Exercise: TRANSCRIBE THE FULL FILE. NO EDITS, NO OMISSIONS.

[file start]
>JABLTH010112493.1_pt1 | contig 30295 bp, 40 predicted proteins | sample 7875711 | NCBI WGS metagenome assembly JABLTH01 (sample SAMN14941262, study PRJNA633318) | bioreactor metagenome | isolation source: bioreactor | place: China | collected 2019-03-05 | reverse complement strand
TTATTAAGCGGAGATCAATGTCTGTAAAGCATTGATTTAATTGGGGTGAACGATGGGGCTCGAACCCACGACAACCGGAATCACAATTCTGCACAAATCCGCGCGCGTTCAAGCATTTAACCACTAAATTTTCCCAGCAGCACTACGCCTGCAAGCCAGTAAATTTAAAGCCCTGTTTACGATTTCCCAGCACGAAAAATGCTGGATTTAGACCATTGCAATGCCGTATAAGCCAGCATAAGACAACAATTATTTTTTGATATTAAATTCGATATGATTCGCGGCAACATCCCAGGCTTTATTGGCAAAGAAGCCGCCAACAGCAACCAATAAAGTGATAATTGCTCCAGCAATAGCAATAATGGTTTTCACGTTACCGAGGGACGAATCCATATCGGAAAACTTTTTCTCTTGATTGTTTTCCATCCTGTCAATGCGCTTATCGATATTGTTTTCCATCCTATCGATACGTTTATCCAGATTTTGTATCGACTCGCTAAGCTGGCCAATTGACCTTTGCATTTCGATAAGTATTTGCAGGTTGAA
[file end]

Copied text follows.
>JABLTH010112493.1_pt1 | contig 30295 bp, 40 predicted proteins | sample 7875711 | NCBI WGS metagenome assembly JABLTH01 (sample SAMN14941262, study PRJNA633318) | bioreactor metagenome | isolation source: bioreactor | place: China | collected 2019-03-05 | reverse complement strand
TTATTAAGCGGAGATCAATGTCTGTAAAGCATTGATTTAATTGGGGTGAACGATGGGGCTCGAACCCACGACAACCGGAATCACAATTCTGCACAAATCCGCGCGCGTTCAAGCATTTAACCACTAAATTTTCCCAGCAGCACTACGCCTGCAAGCCAGTAAATTTAAAGCCCTGTTTACGATTTCCCAGCACGAAAAATGCTGGATTTAGACCATTGCAATGCCGTATAAGCCAGCATAAGACAACAATTATTTTTTGATATTAAATTCGATATGATTCGCGGCAACATCCCAGGCTTTATTGGCAAAGAAGCCGCCAACAGCAACCAATAAAGTGATAATTGCTCCAGCAATAGCAATAATGGTTTTCACGTTACCGAGGGACGAATCCATATCGGAAAACTTTTTCTCTTGATTGTTTTCCATCCTGTCAATGCGCTTATCGATATTGTTTTCCATCCTATCGATACGTTTATCCAGATTTTGTATCGACTCGCTAAGCTGGCCAATTGACCTTTGCATTTCGATAAGTATTTGCAGGTTGAA